How I wish she had known this letter would survive nearly 100 years, and that she could have written more about her memories of what her father told her about Kent, and his family, and her ancestry! But at least I have this, and others, that give some insight into her personality and snippets about the family.

Thursday, 8 May 2014

Got You On My Tree, Neighbour


Who's that? Oh, just a cousin of mine.

Ok, not quite.

The story goes like this:
Eliza Clapton is my Great Great Grandmother. She married Nathaniel Higginbottom, their daughter Jessie Higginbottom married John Hanniver, and my grandmother Rose was a product of that marriage.

Whenever we spoke about the Clapton branch of the family, my cousin Don would ask "Are we related to Eric Clapton?". One day, with time on my hands, I set out to prove that we weren't. I failed.

Eric Clapton's Ancestry

Eric Clapton is not a stage name. He was born Eric Patrick Clapton, the son of Patricia Molly Clapton and a father who was absent from his life from the beginning. He was raised by his maternal grandmother, Rose nee Mitchell, and her second husband, Jack Clapp, in Surrey. Reginald Cecil Clapton was Rose's first husband, and was the father of Patricia (and grandfather of Eric).

Reginald Cecil Clapton was born in Madras, India, in 1900. He was the son of Augustus Oliver Clapton and Marie M. Haire. He died in 1933.

Augustus Oliver Clapton was born in Winchcombe, Gloucestershire in 1867. He was the son of James Clapton and Melina Wilkins.

James Clapton was born in Winchcombe, Gloucestershire in 1833. He was the son of John Clapton and Dinah Skinner.

John Clapton was born in Winchcombe, Gloucestershire in 1802. I have not uncovered any information about his parents, so the line stops there. 

Eliza Clapton's Ancestry

Eliza Ann Clapton was born in Avoca, Victoria in 1856. Her parents were Charles Clapton and Sarah Barratt.

Charles Clapton was born in Oxfordshire, England in 1818, the son of Thomas Clapton and Mary Morris. He married his first wife, Sarah Painting, at Shipton-Under-Wychwood, Oxfordshire, and his second wife Sarah Barratt at Chipping Norton, Oxfordshire.

Thomas Clapton was born in Oxfordshire circa 1790. He married Mary Morris at Guiting Power, Gloucestershire, and resided at Lyneham, Oxford at the time of the 1841 and 1851 censuses.

So What's It All Mean?

It means that, around the beginning of the 19th century, Eric Clapton's ancestors lived in Winchcombe, Gloucestershire, and my Clapton ancestors lived in the Guiting Power, Oxfordshire area. Distance: 5.7 miles.

I can't conclusively rule out (distant, very very distant) cousinship. At the very least, they were close enough to be called neighbours.

Tuesday, 6 May 2014

Family Legends, Mythology and Tall Tales, and Princess Alice of Gloucester.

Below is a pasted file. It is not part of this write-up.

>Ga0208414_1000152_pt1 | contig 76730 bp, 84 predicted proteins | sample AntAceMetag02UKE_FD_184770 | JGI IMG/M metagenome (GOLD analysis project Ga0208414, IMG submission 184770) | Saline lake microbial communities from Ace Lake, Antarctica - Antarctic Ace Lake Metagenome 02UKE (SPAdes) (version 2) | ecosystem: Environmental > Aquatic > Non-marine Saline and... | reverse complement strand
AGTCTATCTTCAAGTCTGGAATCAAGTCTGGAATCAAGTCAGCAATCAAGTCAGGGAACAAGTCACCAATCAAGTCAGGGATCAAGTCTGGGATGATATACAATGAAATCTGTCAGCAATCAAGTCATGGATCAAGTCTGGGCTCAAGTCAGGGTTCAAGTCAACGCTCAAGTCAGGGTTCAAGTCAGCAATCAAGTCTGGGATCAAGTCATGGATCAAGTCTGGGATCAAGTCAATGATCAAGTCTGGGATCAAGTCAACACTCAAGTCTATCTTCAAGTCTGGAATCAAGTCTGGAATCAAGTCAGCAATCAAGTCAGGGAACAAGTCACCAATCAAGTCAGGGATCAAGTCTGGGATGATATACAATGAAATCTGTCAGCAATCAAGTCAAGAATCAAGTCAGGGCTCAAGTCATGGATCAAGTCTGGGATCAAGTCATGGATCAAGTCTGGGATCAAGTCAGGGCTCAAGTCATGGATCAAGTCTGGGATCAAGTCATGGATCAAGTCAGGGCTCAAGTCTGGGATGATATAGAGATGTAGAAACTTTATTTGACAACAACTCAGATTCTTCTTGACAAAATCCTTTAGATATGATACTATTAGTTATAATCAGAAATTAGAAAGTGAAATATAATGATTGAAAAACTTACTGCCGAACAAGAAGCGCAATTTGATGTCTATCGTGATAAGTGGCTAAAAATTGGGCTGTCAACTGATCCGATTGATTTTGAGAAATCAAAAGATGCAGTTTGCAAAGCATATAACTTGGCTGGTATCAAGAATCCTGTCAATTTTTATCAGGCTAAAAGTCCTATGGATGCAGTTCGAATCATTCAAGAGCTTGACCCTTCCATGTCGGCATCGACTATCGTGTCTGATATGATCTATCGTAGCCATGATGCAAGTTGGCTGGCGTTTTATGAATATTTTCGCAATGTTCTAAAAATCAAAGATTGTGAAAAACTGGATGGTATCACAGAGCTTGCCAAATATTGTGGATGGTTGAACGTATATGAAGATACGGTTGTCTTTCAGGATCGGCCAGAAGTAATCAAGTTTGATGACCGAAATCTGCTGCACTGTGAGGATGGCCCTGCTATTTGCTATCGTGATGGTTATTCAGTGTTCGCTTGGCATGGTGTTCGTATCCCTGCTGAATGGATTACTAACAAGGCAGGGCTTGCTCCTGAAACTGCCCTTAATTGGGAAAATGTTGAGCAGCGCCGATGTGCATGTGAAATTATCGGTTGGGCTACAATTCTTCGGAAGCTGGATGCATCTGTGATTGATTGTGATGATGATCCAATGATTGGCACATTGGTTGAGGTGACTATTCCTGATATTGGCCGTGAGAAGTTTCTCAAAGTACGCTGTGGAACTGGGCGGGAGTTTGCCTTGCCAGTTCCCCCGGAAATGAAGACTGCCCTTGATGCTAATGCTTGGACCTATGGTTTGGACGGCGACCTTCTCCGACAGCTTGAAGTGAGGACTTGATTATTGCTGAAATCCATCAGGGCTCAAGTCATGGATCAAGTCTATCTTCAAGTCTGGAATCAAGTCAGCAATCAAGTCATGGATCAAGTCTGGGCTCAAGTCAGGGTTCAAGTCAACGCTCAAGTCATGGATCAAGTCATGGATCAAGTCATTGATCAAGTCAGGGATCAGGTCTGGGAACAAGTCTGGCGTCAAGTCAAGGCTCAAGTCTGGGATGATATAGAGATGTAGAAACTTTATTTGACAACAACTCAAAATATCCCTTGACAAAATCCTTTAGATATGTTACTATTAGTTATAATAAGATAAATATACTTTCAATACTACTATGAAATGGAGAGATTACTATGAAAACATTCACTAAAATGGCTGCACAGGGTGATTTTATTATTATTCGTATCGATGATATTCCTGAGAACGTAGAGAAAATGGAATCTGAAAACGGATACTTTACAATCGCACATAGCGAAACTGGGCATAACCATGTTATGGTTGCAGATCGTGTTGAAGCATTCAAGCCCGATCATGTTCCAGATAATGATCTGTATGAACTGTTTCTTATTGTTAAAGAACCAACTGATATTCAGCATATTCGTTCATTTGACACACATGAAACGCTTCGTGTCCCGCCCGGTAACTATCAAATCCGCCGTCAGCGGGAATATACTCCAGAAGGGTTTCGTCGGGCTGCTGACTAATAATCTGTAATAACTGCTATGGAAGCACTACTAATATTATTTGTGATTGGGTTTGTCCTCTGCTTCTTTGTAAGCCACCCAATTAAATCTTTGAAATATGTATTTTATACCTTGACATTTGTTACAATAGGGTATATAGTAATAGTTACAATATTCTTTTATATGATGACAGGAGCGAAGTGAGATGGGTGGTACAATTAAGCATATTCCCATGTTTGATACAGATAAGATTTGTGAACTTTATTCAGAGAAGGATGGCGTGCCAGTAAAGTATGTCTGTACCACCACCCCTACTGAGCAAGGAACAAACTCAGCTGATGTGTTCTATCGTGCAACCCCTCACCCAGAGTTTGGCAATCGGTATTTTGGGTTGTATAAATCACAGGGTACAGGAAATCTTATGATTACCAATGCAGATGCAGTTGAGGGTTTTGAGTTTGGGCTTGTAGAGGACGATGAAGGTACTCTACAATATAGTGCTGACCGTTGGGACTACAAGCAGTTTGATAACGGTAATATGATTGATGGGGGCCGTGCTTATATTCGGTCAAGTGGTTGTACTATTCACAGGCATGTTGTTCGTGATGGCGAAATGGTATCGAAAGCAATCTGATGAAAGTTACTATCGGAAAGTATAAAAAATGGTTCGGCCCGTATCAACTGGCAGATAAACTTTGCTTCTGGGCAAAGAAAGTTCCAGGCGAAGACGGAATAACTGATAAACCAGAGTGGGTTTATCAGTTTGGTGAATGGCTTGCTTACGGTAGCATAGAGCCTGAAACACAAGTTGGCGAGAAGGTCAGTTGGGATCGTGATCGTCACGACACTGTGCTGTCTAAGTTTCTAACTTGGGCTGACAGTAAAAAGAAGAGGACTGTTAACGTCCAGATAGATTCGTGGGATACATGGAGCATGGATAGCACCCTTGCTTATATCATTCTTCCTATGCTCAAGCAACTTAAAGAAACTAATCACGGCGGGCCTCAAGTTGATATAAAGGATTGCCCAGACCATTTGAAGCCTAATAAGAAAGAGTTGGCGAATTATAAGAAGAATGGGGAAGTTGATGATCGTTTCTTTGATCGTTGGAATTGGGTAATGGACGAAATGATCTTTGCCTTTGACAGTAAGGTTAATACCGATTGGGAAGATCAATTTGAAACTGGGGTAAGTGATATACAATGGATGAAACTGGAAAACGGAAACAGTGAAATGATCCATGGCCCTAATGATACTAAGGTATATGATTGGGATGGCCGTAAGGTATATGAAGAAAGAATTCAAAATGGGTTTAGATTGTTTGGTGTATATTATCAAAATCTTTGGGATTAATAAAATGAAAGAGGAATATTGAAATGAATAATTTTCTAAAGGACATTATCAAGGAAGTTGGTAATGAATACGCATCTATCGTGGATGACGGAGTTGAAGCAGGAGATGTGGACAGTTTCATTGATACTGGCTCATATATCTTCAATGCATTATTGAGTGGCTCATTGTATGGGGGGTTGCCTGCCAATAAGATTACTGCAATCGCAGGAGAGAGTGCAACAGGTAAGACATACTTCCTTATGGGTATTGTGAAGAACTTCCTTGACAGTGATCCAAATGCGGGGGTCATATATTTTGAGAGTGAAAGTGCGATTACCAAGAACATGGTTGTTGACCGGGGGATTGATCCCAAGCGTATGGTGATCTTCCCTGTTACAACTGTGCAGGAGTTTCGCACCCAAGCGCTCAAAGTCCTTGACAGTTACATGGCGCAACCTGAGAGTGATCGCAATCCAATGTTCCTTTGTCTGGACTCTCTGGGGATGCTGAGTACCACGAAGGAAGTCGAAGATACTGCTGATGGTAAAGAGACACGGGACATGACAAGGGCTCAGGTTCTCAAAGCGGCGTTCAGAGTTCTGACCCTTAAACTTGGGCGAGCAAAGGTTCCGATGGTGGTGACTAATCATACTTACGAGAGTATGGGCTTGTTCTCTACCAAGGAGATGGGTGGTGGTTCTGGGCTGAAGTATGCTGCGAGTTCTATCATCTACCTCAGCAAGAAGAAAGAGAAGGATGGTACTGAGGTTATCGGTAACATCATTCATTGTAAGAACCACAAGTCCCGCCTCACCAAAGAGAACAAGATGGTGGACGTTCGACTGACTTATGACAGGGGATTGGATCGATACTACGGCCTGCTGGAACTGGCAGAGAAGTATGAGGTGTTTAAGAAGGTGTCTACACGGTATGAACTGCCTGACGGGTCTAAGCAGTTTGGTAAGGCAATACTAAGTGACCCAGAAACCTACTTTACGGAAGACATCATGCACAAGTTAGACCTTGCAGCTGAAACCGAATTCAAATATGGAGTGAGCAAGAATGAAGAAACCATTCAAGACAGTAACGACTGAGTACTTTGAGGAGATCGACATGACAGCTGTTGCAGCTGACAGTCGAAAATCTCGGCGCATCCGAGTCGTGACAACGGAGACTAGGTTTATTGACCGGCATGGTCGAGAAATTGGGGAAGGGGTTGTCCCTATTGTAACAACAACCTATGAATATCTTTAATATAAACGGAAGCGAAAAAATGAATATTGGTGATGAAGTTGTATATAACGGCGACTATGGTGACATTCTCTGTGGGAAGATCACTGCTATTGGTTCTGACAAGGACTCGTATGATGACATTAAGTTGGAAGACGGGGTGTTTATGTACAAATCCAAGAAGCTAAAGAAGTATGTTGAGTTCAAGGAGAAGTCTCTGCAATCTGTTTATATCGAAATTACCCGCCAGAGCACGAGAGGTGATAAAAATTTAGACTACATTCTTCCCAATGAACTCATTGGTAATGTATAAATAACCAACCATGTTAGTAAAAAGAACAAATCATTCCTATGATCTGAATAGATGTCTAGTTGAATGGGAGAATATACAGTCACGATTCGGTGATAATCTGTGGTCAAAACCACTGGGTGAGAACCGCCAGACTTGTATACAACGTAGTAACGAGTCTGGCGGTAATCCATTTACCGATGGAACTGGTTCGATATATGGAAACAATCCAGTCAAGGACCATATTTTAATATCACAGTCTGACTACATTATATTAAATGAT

Over the years I've learned to take family legends with a grain of salt. Someone will swear black and blue that the family are descended from the Duke of Suchnsuch, or that the famous artist Whosit Whatsisface is a cousin, and so on. I love these stories because they give you something to work towards - it's easier to find a connection if you know to look for it - and they may turn out to be true... but often, they are not.

A branch of my family was said to be related to a famous sporting personality, but I've been unable to find a connection between the two families. My gut feeling is that his unusual surname has made someone in my family say "We must be cousin", and that's been repeated on down the line as "We are cousins" until little ol' party pooper me came along and got facts all over the story.

My Great Great Great Grandmother Howard is, according to some members of the family, descended from THE Howard family - the Howards that produced Anne Boleyn and Katherine Howard (the two Queens of Henry VIII who exited the marriage shorter than they entered it). That's a really interesting family to be related to, but I have my doubts. One relative told me they thought perhaps our ancestry included someone who worked for the noble Howard family and took their surname when one was needed, which would fit in with what we know of our ancestors being of substantially more humble origin than THE Howards. That's the theory I subscribe to: some long forgotten ancestor of mine was the Howard's washerwoman.

My mother has a bowl, an heirloom with a story attached. It came from her mother's family, the Robertsons. The legend is that the bowl came to Australia with the Robertson family when they first emigrated here in the 19th century. It has been handed down from eldest daughter to eldest daughter ever since. There are several things wrong with that story:
* If it is always handed on from daughter to daughter, then how is it the Robertson bowl? Surely the surname of the owner would change every generation.
* My mother's mother is the eldest daughter... of the youngest son. There are four sisters (and three brothers) ahead of him in line for the bowl. Why did they break tradition and give it to him?

So there was already a little niggle in my mind about the the bowl. I took it to a local antique dealer to ask if he could tell me anything more about it. He identified it straight away, and showed me a picture of an identical bowl in a book. The two big details about it that stood out to me:
* Made in Australia
* Between 1906 and the late 1920s.

So... the Robertson family bowl, brought over from Scotland in the 19th century and handed down from eldest daughter to eldest daughter ever since... and nothing of that can be true! It's still a family treasure, and the truth hasn't diminished it any in my eyes. It is now my go-to story for the inaccuracy of family legends.